Warn your brother to watch out for him, though. I found another site where he was flogging Bitcoins, and he claimed that their value had gone up 8000% one recent year. Perhaps in his mind…no such thing, or anything like it on a couple of FX sites. Jack thinks he likes to conduct what he (the other guy) considers interesting social experiments. Last guy who experimented like that and got famous was named Bernie, if you get my drift.

    (Since about 2011 the curve of Bitcoin vs. US $ looks like a downhill cliff, with a few small rockpiles on the way down. But if you are ever in Edmonton, he will take you to one of his curtain and bitcoin customers, where they will gladly sell you a card for $55.55 (presumable Canadian) that enables you to buy $50 (also presumably Canadian) with it. How about those Canadian businessman, yeah, hey? I saw it all on the Internet, so it must be true. ;-) ).

  • avatar
    ccode81

    3.7liter 2 seater doesn’t sell to Nissan’s client base out side of US, and this car came out when USD/JPY was 100 arround, yet still built to make profit, guess how cheap it is under the shell.
    I’ve recently killed time on Japanese tuner’s blog of Z33/34 specialist, it basically says anything touching driver’s body has to be swaped (recaro / momo), brakes and rubber bushes has to replaced with upgraded parts with better material, cooling system needs to be beefed up, spending total amount of buying Cayman, it transforms into a decent car.

  • avatar
    yakapo

    In the early 90’s the twin turbo 300z was in my opinion one of the best cars in its class. Also the 4th gen maxima in the mid 90’s had a lot more pep than the other import sedans. Nowadays it takes a lot to compete in any class.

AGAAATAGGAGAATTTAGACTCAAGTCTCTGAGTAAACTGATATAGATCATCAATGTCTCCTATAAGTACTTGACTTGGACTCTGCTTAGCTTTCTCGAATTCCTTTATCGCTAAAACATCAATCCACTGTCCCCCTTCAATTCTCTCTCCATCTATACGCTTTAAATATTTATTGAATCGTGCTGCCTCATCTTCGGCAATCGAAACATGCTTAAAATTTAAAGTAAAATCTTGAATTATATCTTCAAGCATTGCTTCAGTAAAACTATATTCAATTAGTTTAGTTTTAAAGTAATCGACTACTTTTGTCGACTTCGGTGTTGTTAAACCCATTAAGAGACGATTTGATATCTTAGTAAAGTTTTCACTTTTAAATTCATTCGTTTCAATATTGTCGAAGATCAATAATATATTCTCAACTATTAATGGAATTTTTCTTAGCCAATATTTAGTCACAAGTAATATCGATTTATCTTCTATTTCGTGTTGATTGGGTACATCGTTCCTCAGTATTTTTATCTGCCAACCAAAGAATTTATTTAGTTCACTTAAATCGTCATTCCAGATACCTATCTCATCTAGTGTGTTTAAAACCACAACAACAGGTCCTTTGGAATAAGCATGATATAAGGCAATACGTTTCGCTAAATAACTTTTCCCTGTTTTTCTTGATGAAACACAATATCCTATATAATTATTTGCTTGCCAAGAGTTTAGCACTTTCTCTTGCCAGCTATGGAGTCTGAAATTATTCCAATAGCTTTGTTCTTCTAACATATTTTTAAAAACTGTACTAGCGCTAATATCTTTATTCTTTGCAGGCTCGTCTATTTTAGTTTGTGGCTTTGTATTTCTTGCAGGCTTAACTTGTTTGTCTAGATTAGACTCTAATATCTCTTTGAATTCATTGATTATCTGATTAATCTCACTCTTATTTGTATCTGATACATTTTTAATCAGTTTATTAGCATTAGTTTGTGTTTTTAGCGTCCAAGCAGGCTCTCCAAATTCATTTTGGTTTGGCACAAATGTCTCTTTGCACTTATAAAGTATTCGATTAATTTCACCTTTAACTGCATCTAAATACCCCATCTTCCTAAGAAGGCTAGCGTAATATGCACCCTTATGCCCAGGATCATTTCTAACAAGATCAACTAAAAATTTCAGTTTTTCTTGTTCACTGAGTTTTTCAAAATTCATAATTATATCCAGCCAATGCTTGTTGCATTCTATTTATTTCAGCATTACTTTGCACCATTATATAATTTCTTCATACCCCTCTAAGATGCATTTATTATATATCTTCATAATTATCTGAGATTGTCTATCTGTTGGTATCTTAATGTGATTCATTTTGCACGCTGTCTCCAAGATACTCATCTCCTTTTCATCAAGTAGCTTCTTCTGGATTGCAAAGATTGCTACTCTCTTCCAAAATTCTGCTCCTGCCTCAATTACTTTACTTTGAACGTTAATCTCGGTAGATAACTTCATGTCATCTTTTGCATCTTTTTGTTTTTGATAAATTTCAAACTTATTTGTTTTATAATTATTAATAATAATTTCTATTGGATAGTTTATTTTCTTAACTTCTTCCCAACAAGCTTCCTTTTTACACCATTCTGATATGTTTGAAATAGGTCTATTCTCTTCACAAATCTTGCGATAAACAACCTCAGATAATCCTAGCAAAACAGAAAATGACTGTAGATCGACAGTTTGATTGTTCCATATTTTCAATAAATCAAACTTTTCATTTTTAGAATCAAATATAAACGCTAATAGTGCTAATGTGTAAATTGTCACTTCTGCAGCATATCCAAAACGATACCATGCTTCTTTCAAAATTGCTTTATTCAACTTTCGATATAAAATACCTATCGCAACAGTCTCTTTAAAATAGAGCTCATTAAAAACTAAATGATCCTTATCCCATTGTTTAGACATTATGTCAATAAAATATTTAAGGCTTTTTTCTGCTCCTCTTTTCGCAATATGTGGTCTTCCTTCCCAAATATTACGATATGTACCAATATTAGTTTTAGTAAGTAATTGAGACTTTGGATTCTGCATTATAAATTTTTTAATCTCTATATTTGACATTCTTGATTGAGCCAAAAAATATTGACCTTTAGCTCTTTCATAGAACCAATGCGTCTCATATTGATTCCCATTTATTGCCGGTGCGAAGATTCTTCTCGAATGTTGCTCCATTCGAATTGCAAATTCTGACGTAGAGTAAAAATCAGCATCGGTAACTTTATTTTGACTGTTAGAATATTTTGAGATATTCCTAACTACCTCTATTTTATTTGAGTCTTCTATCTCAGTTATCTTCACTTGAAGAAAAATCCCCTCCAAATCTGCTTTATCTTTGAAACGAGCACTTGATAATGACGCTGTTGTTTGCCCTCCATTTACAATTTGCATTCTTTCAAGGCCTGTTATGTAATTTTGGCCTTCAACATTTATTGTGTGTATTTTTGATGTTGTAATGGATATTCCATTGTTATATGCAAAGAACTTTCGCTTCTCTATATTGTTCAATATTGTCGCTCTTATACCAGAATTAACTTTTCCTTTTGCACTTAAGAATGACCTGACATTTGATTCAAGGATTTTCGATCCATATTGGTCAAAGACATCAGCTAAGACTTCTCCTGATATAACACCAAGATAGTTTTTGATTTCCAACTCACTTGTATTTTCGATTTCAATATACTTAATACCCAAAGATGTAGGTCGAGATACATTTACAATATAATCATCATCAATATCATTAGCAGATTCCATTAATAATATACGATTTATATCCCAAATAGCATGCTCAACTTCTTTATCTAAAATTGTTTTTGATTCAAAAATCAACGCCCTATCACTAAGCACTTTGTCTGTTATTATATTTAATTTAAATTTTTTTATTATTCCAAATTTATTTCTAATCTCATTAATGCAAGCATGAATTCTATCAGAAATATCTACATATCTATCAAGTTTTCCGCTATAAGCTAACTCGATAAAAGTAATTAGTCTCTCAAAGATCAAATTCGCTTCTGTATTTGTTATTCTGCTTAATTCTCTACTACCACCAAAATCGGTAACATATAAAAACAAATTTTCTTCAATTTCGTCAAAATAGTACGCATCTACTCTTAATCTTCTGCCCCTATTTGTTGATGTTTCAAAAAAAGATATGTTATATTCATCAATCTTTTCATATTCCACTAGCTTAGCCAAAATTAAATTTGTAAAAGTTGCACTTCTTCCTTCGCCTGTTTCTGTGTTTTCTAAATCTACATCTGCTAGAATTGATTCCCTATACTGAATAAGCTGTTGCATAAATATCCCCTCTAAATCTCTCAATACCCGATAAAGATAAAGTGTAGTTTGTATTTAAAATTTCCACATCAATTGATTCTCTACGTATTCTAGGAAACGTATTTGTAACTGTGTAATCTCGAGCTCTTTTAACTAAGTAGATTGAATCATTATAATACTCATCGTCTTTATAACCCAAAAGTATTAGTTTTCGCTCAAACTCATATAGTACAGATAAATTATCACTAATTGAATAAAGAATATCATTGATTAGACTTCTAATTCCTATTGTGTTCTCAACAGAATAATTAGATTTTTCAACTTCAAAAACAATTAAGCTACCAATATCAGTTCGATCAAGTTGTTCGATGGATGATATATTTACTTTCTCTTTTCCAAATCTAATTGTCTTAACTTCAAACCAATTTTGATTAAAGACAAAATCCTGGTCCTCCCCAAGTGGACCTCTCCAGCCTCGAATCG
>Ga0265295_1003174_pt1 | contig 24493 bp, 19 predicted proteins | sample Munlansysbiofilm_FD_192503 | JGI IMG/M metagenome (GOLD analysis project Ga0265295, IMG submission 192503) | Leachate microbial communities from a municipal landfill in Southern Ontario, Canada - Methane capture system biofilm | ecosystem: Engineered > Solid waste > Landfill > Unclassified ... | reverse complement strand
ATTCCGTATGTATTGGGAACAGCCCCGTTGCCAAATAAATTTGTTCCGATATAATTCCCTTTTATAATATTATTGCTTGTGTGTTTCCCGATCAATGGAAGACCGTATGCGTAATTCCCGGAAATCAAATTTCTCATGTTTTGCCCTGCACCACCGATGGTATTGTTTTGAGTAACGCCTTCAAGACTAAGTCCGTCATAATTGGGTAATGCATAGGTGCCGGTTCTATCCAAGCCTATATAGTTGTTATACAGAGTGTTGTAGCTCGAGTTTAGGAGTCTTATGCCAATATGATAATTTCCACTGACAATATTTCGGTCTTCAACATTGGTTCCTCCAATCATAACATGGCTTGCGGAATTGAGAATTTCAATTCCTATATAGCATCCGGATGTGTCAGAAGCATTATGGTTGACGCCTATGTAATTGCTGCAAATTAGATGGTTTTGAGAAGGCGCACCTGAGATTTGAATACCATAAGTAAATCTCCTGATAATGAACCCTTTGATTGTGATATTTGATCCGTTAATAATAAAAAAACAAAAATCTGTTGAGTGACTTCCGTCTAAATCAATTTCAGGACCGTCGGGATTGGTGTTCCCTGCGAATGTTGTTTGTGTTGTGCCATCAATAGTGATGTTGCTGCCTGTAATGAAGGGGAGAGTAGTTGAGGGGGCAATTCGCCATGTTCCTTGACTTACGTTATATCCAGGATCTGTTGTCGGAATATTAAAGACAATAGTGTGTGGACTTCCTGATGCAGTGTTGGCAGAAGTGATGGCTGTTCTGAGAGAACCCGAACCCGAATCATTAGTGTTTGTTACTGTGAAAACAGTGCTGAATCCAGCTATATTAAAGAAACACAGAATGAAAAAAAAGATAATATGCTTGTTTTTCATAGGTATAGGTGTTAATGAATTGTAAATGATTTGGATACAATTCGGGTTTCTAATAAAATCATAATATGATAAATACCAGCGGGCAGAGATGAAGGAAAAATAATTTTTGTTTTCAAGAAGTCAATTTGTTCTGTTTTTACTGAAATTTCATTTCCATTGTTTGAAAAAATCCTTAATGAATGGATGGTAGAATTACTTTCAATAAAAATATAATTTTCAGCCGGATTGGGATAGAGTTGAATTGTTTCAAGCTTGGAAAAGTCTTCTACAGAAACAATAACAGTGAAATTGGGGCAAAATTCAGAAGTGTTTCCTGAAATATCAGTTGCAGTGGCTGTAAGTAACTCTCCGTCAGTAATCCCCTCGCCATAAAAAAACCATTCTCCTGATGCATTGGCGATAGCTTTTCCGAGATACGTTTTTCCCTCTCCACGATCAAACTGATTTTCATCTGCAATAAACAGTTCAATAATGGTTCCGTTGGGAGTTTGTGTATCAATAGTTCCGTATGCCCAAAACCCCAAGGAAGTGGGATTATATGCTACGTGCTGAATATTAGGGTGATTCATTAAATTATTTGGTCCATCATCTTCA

• avatar
    frozenman

    Nissan, the company that cut the nuts off the Pathfinder because they don’t want to compete with 4Runner, are dropping the Xterra because offroading lifestyle is no longer their “thing”. Worst off all they come out with the IDX concept, talk it up, get people interested, but don’t have the balls to move forward (french influence?). Get stuffed Nissan!

    • 0 avatar
      highdesertcat

      Nissan still sells vehicles. Just not to people who know better.

      It can be argued that Toyota “…Doesn’t Make A Single Car You Want To Buy…” but they, too, sell to a group that believes.

  • avatar
    pb35

    Me and the wife passed a 2004 G35x back and forth for 8 years (purchased new). It was ok for the time, reliability was average (esp for a Japanese car) but it rode well and was quick enough to be fun.

    The party was over when I put an aftermarket Stillen exhaust on it because I backed into a low wall one late evening and trashed the stock muffler. Whatever HP gains were promised were overridden by the most horrible, annoying, headache inducing sound ever to come from a V6 engine. It was so bad my wife wouldn’t drive it anymore so I dumped it with 70k in 2012 for a Hemi Charger R/T (so I’m enjoying these Nissan/Dodge comparisons). They gave me $9500 for it and had it wholesaled in about 5 minutes because it was spotless.